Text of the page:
254 Social Psychology
(3 s.h.) Examines the individual in a changing society and the dynamic relationship between the person and society at large. In addition, a wide range of topics will be covered including personality development, the evolutionary setting of human behavior, perception, symbolic communication, drug addiction, madness, social control, deviant subcultures, and the effects of prolonged isolation.
260 Medical Sociology
(3 s.h.) Examines health/illness issues as they relate to societal conditions and social identities. Specific topics include social factors and health, the medicalization of life, the interrelationships of health and various social institutions, the health care delivery “system” in the United States, and selected ethical issues in medicine. Alternate years.
262 Environmental Sociology
(3 s.h.) Considers social dimensions of environmental issues, including social creation of environmental “problems” and “solutions,” and political, economic and legal debates and actions that address these issues. Analysis relies on a wide range of theoretical ideas. The geographic scope of the course is global.
264 Social Movements
(3 s.h.) Analyzes organized, enduring, collective actions called social movements and counter-movements by studying social context, organizational networks, resource mobilization, collective identity, group solidarity, and leadership of social movements.
270 Australia and New Zealand
(3 s.h.) For course description, see AS 270 in the Asian Studies listing.
282 Community Service and Society
(3 s.h.) Development of the sociological perspective through field work in community service. Four parts to this service experience include: community service, journal of the experience, weekly class meetings, and final paper.
284 Sociology of Religion
(3 s.h.) Examines diversity of religious expression in human history, and major religious traditions in our world today. Much of the course focuses on the United States and includes discussion of religious affiliation and organization, religiosity and conversion, social issues, political-economy, and social inequality. Cross listed as REL 284.
287 Internship: Career Exploration
(credit varies) Provides students with the opportunity to observe sociology-related occupational possibilities in actual employment settings. A maximum of 9 s.h. of internship credit will count toward the Sociology major. *Prerequisite: permission of a member of sociology faculty.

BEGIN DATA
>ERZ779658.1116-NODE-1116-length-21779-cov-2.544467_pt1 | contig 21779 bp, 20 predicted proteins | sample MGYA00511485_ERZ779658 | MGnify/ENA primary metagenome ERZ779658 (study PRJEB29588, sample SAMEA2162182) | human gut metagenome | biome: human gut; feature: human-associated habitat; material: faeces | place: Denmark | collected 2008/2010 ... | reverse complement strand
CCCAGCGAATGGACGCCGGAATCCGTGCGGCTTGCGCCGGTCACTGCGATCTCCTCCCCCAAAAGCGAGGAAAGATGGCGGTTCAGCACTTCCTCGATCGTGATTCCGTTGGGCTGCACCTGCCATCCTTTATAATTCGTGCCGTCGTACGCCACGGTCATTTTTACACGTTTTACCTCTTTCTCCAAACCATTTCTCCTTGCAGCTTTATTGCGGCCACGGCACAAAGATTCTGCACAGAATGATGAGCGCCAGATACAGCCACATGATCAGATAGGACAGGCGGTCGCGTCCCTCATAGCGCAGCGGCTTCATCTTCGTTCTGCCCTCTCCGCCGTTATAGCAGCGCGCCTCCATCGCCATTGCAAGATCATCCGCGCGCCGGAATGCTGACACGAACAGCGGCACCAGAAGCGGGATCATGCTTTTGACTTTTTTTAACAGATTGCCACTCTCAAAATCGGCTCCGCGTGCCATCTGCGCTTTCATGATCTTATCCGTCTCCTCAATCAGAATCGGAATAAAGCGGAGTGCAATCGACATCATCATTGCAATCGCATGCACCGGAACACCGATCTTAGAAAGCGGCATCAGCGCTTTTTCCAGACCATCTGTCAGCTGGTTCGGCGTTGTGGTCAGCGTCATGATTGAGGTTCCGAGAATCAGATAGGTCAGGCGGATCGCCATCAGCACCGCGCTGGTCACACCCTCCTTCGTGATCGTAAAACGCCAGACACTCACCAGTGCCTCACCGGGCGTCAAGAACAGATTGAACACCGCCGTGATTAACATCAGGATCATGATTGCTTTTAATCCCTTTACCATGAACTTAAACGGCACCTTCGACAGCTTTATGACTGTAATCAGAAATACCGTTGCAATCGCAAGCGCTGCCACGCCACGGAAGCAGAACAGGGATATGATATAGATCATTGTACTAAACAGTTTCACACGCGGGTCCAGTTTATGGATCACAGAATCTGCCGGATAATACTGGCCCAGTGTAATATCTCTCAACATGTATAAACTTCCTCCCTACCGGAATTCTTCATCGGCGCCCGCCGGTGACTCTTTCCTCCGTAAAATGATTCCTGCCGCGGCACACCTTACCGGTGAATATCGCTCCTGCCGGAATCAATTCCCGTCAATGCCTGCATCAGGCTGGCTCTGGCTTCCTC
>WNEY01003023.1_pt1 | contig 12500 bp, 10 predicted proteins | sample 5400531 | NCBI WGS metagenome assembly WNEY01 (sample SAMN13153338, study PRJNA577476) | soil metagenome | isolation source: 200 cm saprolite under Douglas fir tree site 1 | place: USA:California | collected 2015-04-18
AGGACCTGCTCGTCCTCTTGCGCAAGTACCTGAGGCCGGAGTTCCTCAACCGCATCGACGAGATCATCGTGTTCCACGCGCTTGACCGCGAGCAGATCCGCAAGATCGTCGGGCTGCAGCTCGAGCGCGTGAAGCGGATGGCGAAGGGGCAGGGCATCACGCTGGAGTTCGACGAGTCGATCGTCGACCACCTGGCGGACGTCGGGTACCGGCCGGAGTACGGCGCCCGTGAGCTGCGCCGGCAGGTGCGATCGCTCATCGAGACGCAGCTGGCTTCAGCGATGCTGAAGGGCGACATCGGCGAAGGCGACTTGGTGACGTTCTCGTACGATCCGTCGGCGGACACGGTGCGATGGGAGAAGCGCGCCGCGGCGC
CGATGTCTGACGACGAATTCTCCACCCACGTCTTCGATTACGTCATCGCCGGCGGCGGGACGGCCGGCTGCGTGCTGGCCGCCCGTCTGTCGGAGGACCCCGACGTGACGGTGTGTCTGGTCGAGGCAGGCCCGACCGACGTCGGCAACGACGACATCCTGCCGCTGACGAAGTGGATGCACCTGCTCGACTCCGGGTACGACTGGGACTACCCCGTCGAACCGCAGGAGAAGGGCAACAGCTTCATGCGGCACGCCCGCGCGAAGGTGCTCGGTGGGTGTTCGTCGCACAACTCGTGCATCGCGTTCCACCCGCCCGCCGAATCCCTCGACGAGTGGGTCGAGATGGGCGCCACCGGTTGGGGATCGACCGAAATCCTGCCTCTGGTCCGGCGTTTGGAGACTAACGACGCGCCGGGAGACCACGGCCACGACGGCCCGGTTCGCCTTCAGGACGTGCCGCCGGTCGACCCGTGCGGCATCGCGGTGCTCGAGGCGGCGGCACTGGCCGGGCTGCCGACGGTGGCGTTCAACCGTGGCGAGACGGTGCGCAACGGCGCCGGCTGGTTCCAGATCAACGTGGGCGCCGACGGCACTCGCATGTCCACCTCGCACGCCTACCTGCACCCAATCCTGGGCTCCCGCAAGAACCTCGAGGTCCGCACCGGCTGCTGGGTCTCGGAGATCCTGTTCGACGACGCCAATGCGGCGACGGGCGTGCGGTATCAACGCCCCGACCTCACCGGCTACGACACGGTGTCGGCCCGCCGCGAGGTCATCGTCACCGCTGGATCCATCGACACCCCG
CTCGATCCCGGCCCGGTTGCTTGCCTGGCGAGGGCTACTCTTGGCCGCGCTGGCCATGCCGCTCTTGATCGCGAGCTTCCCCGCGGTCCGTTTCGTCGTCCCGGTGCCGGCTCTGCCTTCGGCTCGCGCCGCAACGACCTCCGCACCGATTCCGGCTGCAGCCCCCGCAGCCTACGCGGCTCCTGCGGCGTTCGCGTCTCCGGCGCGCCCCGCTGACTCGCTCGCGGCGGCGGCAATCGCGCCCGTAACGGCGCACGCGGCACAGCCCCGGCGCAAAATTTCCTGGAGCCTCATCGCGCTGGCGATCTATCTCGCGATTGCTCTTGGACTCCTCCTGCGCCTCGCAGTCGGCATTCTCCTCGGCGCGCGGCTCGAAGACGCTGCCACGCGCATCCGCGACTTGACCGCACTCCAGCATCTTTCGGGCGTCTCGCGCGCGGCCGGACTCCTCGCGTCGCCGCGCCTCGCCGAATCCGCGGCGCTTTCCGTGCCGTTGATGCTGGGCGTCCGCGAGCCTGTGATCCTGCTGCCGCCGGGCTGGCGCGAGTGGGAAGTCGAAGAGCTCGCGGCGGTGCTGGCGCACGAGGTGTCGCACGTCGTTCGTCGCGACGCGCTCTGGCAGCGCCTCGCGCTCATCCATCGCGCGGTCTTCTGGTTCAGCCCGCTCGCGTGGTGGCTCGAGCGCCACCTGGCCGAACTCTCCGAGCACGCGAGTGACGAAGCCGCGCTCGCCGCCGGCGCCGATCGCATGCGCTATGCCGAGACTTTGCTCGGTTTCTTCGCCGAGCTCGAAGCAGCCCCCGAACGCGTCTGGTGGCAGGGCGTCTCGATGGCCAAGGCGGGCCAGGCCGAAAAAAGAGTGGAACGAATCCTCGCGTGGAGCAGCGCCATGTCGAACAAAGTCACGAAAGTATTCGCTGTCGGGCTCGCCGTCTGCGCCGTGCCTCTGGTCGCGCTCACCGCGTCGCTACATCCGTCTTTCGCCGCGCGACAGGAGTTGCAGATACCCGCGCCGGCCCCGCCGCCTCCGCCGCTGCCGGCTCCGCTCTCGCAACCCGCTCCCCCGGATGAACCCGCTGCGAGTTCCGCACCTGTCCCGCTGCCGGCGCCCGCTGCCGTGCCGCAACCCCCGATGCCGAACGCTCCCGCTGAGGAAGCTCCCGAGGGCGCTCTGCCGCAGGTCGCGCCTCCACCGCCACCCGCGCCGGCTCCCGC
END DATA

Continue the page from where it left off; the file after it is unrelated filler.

300 Sociological Theory
(3 s.h.) This course is designed to acquaint students with the general development of sociological theory from its earliest foundations to the modern era. The nature of theories and the historical context of the writers will be explored in detail by focusing upon abstract concepts, propositions, major events and individual biographies. Some of the theories and theorists include Marxism, Durkheim, Weber, Structural-Functionalism, Symbolic Interactionism, Feminism, and W.E.B. Du Bois. Furthermore, students will write one standard sociological research paper on a special topic in sociology using one or more of the theories covered in class to explain the issue or problem. *Prerequisite: SOC 100.
320 Research Methods
(3 s.h.) Designed to teach nature and techniques of research process. Students learn to use theory in formulating hypotheses, ways in which to collect data, and methods for analysis of data. Course covers survey research, qualitative field research, classical experiments, and unobtrusive methods. Recommended: senior standing. Highly recommended: INT 222 *Prerequisites: SOC 300 and permission of the instructor.
387 Internship: Professional Experience
(credit varies) Provides students with opportunity to work with professionals in a sociology-related occupational setting. A maximum of 9 s.h. of internship credit will count toward the Sociology major. *Prerequisite: permission of a member of sociology faculty.
400 Senior Seminar
(3 s.h.) The first third of the course includes seminar discussions of issues in sociological theory and professional development. For the remainder of the semester, students write their senior research papers and give oral reports on their work, drawing conclusions from areas of study within the field of sociology. *Prerequisite: SOC 320.
401 Sociology Senior Thesis
(3 s.h.) Students work with their thesis advisor to complete and defend their senior thesis. *Prerequisite: SOC 320.